Community Engagement: A Case Study Comparison of Social Enterprise and Corporation Strategies

Kamusiime, Jackie .D. (2012) Community Engagement: A Case Study Comparison of Social Enterprise and Corporation Strategies. [Dissertation (University of Nottingham only)] (Unpublished)

[img] PDF - Registered users only - Requires a PDF viewer such as GSview, Xpdf or Adobe Acrobat Reader
Download (881kB)

Abstract

Social Enterprises are organisations that exist to serve social objectives primary to seeking financial returns (Dacin, 2011). The economic rent obtained from their operations is reinvested back into the enterprise to pursue social missions. On the other hand, corporations are organisations that exist with the primary responsibility of increasing their shareholder’s value (Friedman, 1970). However, since the 1950s (Carroll, 1999) corporations have gradually awakened to considering the needs of the larger society in which they exist through corporate social responsibility.

Therefore this study compares the systems and processes that social enterprises and corporations use to pursue social needs by engaging with the community. The relevance of this is that amidst a shrinking welfare state because of recurring economic crises, the public sector requires support from other sectors to serve needs of the greater society in which we exist (Sabeti, 2011). Hence, this research carries out an investigation of the approaches social entrepreneurs and corporations use in engaging with the community in order to identify which business entity implements strategies that benefit the community better. To conduct this research, this paper considers how social enterprises and corporations identify opportunities for which community initiatives to engage in by mainly looking at their motivations. In addition to this, the strategies that are implemented to mobilise resources and explore their identified opportunities are explored.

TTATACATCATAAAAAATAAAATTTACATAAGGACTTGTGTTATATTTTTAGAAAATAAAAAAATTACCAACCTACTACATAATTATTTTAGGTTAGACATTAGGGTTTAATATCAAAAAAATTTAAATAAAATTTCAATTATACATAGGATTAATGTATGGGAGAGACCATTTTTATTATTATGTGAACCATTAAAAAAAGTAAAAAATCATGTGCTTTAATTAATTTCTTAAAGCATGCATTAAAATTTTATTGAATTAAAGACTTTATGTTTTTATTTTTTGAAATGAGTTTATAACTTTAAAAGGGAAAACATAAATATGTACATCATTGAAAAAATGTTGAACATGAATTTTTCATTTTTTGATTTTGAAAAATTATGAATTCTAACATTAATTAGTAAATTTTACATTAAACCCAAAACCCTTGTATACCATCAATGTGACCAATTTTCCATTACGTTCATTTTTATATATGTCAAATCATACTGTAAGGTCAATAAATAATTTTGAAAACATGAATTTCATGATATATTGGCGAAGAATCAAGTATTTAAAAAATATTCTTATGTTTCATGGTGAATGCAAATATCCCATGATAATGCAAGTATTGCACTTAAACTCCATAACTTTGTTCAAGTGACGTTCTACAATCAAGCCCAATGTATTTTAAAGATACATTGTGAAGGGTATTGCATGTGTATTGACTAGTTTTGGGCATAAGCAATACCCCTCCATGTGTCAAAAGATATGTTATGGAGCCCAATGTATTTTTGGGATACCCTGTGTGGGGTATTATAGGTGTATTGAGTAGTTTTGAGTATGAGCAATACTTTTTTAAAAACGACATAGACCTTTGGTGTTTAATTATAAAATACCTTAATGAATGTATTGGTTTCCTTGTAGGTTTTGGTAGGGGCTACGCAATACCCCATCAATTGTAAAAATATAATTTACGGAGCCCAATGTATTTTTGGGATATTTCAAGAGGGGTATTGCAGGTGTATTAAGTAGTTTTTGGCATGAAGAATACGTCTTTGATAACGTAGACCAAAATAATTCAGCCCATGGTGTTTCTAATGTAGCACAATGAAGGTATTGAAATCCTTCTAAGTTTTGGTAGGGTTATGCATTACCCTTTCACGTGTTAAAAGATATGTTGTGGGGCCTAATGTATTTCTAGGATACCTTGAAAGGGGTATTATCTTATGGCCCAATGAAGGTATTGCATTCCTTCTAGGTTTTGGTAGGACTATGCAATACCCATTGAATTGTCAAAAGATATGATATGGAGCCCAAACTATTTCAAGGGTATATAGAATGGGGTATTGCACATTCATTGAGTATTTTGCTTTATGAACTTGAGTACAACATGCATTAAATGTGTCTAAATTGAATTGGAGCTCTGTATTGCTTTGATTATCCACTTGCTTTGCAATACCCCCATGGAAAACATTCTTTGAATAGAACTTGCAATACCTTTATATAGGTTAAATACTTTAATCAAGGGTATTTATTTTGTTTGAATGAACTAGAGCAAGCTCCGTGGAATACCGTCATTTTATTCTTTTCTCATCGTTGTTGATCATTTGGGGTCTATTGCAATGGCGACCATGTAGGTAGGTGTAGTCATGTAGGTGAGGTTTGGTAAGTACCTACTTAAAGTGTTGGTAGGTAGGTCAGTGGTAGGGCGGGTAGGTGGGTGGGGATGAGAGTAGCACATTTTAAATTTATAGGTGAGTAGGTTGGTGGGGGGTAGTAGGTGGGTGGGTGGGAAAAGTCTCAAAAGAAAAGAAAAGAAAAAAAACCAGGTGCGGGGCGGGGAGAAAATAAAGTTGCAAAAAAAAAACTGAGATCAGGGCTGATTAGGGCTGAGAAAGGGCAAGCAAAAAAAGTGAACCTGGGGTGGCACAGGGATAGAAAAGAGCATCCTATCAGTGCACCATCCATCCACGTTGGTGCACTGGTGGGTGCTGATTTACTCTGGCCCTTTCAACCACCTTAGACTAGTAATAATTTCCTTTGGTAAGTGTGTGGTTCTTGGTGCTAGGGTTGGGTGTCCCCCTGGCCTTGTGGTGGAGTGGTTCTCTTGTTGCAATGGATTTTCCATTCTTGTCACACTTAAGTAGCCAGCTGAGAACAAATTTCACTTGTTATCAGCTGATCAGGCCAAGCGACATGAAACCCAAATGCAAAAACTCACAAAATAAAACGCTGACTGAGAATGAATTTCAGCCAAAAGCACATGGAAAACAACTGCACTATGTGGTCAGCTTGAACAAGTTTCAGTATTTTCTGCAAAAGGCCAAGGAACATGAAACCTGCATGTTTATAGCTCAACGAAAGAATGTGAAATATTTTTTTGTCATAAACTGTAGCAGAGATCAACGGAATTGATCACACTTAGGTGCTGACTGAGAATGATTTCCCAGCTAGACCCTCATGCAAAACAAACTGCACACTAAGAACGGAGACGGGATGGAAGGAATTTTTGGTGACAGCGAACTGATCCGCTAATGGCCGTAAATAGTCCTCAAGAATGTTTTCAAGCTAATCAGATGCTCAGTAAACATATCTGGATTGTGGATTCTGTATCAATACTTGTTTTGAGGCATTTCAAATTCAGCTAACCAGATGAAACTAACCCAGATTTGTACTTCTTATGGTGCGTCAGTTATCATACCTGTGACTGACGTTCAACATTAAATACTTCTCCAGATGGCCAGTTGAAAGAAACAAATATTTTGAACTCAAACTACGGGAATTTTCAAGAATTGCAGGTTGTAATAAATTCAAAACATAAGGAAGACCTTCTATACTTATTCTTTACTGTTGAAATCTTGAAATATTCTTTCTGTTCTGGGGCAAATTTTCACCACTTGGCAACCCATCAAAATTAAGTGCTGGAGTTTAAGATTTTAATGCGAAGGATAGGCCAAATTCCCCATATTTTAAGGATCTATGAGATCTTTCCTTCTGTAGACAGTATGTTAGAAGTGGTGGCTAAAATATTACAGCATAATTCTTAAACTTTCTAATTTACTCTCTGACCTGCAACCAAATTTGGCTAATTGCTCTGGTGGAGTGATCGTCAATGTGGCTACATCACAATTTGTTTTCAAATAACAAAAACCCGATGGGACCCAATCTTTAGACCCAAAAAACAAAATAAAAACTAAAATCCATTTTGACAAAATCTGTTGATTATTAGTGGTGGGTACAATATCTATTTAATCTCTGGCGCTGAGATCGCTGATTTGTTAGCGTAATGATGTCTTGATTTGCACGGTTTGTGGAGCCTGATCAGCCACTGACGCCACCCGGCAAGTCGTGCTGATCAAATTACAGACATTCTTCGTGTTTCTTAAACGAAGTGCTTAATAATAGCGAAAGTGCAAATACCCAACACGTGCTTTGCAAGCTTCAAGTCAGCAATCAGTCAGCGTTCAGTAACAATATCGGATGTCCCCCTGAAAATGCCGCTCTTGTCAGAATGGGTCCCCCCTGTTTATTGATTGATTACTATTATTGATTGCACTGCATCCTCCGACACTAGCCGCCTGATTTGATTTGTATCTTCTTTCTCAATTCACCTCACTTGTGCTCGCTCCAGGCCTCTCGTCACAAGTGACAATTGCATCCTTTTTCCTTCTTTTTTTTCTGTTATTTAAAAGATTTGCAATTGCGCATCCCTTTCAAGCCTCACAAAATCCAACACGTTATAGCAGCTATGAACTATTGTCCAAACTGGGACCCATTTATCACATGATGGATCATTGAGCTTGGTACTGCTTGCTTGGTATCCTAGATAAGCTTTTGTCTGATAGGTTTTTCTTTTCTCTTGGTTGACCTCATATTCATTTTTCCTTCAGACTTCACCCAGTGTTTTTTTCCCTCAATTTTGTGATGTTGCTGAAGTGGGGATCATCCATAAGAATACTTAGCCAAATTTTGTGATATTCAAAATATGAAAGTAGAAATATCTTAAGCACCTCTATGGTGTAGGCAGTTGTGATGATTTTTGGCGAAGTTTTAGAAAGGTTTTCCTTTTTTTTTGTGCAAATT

In general, this research finds that different motivations drive social enterprises and corporations to pursue community initiatives. Additionally these motivations feed into the way they mobilise resources and exploit their realised opportunities. Mainly, this research identifies that the institutional structures of both these separate business entities play a significant role in dedicating the extent to which benefits accrue to the community.

Item Type: Dissertation (University of Nottingham only)
Depositing User: EP, Services
Date Deposited: 08 Apr 2013 10:19
Last Modified: 22 Oct 2016 13:58
URI: http://eprints.nottingham.ac.uk/id/eprint/25982

Actions (Archive Staff Only)

Edit View Edit View